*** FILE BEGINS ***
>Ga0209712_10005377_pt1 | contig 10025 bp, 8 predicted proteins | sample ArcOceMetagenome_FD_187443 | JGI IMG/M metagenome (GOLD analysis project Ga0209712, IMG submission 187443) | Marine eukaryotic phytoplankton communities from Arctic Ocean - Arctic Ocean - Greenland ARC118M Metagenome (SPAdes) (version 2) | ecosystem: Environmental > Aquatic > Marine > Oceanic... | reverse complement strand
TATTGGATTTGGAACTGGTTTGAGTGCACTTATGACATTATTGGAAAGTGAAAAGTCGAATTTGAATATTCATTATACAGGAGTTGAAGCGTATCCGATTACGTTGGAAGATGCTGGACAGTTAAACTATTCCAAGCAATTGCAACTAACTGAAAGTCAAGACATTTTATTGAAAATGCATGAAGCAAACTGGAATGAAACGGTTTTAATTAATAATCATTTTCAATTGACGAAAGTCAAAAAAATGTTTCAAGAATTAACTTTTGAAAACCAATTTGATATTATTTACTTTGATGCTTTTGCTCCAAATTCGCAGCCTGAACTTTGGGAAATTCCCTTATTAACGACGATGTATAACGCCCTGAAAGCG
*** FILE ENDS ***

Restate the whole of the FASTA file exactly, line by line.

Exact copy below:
>Ga0209712_10005377_pt1 | contig 10025 bp, 8 predicted proteins | sample ArcOceMetagenome_FD_187443 | JGI IMG/M metagenome (GOLD analysis project Ga0209712, IMG submission 187443) | Marine eukaryotic phytoplankton communities from Arctic Ocean - Arctic Ocean - Greenland ARC118M Metagenome (SPAdes) (version 2) | ecosystem: Environmental > Aquatic > Marine > Oceanic... | reverse complement strand
TATTGGATTTGGAACTGGTTTGAGTGCACTTATGACATTATTGGAAAGTGAAAAGTCGAATTTGAATATTCATTATACAGGAGTTGAAGCGTATCCGATTACGTTGGAAGATGCTGGACAGTTAAACTATTCCAAGCAATTGCAACTAACTGAAAGTCAAGACATTTTATTGAAAATGCATGAAGCAAACTGGAATGAAACGGTTTTAATTAATAATCATTTTCAATTGACGAAAGTCAAAAAAATGTTTCAAGAATTAACTTTTGAAAACCAATTTGATATTATTTACTTTGATGCTTTTGCTCCAAATTCGCAGCCTGAACTTTGGGAAATTCCCTTATTAACGACGATGTATAACGCCCTGAAAGCG